And I was struck by the Tanzania story, because in the rubble and ashes of that terrible day -- just a horrible day -- the American people, through USAID and others, were among the first to respond. Tanzania was not a particularly close ally at the time, it was a non-aligned nation at best. But began to work with them to take on some of their poverty-enhanced challenges.

In 2008, just a few months before their 10th anniversary, President George W. Bush made the first ever official visit by a sitting U.S. President. And I remember, because I was the Ambassador, the streets were lined ten deep, even though we had hidden what the route was -- which wasn't -- it's not that big a place, you can figure out where he's going to go, right? But it was an extraordinary thing. And I remember George W. Bush, to his credit, signs up. You know, "Thank you, President Bush --" or whatever it was. And President Bush was smart enough to say, you know, "It's not me. It's the bed nets. It's the meds. It's the fact that, you know, kids go to school." It's -- so, you know, it's can we solve every problem? No. Can we prevent every crisis? Can I put them out of business? Sorry. But I'm absolutely convinced -- I've been doing this a long time -- we have the ability to make a measurable difference in a number of ways.

I do think we have the ability, through our tools deployed the right way, to take on conditions that, left unchecked, lead to despair. And despair is -- I won't say it causes terrorism, but I will say it's a condition that bad guys know how to exploit. And I've seen it work, you know, I've walked all around -- hitchhiked around East Africa. I saw Idi -- I've saw Uganda not so long after Idi Amin. I've seen a number of these things, and it isn't perfect, and we make mistakes, but the work that we do, and the generosity of the American people is irreplaceable. It makes a difference.

QUESTION: You seem to be making the case for aid in development, but, on a practical level, is AID working with DOD or potentially -- should we expect to see either greater coordination or some more resources to these specific areas that terrorism is spreading?

ADMINISTRATOR GREEN: We work very closely together, we have 27 USAID staff either at the Pentagon or in the combatant commands. They turn to us for development counsel. We work very closely together. For obvious reasons in this part of the world, it's a good relationship. Secretary Mattis has been quite eloquent about the importance of USAID and our resources. And I met with him one on one a few weeks ago and talked about it quite directly.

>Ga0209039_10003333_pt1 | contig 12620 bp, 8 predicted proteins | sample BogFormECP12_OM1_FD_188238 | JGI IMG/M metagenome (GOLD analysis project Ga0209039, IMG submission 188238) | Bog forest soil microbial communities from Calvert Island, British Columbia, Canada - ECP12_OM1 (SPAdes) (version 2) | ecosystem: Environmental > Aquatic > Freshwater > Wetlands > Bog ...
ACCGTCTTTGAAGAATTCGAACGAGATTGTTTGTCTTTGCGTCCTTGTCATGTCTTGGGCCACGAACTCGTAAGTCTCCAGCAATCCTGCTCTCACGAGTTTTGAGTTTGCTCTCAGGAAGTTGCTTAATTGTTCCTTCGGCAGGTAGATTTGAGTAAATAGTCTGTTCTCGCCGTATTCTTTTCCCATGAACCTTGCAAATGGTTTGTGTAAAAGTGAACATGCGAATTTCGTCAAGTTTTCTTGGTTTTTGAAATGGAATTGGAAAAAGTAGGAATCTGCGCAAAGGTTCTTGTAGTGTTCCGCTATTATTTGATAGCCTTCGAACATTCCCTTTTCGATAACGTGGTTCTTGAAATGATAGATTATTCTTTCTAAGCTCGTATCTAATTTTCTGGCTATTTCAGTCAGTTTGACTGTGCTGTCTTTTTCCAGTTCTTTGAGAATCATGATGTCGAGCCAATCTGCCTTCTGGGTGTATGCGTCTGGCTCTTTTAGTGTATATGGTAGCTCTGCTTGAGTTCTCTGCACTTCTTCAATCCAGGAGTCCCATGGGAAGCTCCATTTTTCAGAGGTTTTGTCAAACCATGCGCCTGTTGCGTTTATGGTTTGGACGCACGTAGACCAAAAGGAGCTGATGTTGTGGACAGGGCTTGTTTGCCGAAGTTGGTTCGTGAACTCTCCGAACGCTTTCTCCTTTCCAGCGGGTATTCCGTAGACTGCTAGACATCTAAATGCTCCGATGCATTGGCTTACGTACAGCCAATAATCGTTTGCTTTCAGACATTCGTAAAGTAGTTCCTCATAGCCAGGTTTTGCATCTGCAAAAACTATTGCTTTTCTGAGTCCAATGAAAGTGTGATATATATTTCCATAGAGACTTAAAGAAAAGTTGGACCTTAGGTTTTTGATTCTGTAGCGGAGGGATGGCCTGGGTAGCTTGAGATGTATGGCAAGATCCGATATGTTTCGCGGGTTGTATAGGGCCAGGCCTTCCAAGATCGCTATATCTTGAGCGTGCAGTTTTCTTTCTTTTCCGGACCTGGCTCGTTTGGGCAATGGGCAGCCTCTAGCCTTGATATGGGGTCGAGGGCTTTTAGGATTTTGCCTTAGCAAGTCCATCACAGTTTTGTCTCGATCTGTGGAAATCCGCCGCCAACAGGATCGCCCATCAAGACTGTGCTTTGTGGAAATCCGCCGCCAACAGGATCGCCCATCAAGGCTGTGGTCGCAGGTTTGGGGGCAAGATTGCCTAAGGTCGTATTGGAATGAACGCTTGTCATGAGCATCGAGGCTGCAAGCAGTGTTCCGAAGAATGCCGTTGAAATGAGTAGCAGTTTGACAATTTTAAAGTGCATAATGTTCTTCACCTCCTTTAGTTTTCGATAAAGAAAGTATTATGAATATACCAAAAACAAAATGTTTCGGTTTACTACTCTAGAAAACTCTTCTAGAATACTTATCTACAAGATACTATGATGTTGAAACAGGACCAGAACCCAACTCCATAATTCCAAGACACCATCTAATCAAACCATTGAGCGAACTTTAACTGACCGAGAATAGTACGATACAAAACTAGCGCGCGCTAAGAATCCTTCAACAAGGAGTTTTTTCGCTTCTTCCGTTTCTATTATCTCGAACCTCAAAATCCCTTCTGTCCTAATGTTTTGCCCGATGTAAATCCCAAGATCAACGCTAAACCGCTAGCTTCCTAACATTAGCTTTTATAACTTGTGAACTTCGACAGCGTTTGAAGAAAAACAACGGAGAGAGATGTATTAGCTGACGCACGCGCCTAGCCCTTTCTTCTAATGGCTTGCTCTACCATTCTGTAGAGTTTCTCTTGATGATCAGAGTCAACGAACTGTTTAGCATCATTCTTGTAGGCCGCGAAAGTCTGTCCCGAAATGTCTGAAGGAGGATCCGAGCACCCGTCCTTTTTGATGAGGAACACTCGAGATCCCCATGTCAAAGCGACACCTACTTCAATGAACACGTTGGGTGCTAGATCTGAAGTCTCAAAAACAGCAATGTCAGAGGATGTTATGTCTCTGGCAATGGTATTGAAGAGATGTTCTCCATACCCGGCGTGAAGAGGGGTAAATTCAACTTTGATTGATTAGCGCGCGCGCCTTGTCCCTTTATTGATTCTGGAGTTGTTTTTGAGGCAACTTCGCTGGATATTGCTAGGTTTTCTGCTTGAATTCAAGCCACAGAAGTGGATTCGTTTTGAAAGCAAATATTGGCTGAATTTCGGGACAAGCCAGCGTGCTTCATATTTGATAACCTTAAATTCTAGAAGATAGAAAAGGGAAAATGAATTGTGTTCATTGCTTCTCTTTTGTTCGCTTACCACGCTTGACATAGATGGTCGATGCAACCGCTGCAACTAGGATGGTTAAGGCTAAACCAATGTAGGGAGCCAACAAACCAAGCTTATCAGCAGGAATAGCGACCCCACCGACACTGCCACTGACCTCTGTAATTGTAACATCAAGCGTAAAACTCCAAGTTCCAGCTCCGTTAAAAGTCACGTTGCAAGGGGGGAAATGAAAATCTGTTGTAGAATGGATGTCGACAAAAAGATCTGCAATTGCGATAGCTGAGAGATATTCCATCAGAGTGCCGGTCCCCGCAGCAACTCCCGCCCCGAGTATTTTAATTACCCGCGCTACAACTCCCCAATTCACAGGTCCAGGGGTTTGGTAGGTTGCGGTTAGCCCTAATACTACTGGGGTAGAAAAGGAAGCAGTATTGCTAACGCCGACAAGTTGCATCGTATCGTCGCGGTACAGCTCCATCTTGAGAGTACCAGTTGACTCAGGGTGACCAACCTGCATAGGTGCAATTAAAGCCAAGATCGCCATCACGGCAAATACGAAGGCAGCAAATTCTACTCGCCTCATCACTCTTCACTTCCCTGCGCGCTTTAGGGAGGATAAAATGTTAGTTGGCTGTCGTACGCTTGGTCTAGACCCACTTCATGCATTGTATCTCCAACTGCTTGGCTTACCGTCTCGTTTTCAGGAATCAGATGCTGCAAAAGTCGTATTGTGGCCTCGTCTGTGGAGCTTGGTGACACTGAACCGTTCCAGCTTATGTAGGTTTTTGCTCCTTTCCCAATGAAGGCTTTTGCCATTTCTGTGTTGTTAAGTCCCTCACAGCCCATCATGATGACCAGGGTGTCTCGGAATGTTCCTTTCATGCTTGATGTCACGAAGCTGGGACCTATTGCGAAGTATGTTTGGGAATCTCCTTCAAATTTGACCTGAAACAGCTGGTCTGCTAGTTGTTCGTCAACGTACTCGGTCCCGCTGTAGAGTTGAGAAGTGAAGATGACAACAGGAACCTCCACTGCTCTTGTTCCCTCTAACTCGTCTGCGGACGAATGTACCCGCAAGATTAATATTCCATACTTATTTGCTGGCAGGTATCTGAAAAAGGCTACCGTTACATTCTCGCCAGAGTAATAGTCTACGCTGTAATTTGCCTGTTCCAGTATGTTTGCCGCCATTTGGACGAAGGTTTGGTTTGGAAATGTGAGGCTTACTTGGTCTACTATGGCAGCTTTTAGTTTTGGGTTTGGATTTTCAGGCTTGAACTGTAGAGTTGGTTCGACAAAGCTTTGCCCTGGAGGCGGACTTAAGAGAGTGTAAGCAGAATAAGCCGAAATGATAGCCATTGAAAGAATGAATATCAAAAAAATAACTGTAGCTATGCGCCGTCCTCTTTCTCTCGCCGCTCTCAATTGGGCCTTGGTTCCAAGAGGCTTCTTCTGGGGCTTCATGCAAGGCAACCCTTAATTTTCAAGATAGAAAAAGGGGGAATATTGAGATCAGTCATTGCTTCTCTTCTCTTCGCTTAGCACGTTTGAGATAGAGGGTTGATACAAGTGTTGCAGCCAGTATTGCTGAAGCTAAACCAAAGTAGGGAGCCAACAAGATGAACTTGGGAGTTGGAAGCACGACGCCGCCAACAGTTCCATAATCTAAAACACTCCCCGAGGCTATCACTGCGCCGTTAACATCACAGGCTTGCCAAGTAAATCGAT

H.R. McMaster, I think, is a real friend to the agency and very supportive of what it is that we do. I think that there are few people who have a greater appreciation for what development and humanitarian assistance can do, than men and women in uniform or men and women who were in uniform.

And, you know, I did some work with the U.S. Global Leadership Coalition, and they've got a wonderful thing called the NSAC, the National Security Advisory Council, which, last time I checked, was 160 or 170 retired three- and four-stars, and they're among the fiercest advocates for development and development resources. And you can ask them, and they're quite eloquent about it; the importance of the work that we do. Again, I'm not arguing either/or, but I'm proud of the role we can play.

SENIOR USAID OFFICIAL: You mentioned Somalia, Yemen, and difficult parts of Africa. USAID is already there working with DOD where they are, do you work --

QUESTION: I'm just trying to gauge, is there any kind of trend? Is it increasing as we are seeing operations are increasing?

ADMINISTRATOR GREEN: You know, I hope not. I know. I hope things calm down.

QUESTION: How about AID's independence? Whether -- are you confident that it won't be merged into State, or?

ADMINISTRATOR GREEN: I think, that's -- it's a question for the Secretary; I'll say this. We've got nothing but support. You know, I think we all recognize that we have different roles to play. We support valuable tools, we support American foreign policy. I meet with the Secretary, to the extent that we're both in the country -- I meet with him every week, and we have a weekly Secretary meeting. I'm always invited in. I think they really appreciate -- particularly, we do reporting on humanitarian hotspots and I think they recognize we're a valuable part of the foreign policy apparatus.

MR. MCCLESKEY: We have to end it there; we're already late for the Ambassador. But we'll see y'all tomorrow. And I'll see you y'all later.

Last updated: January 23, 2018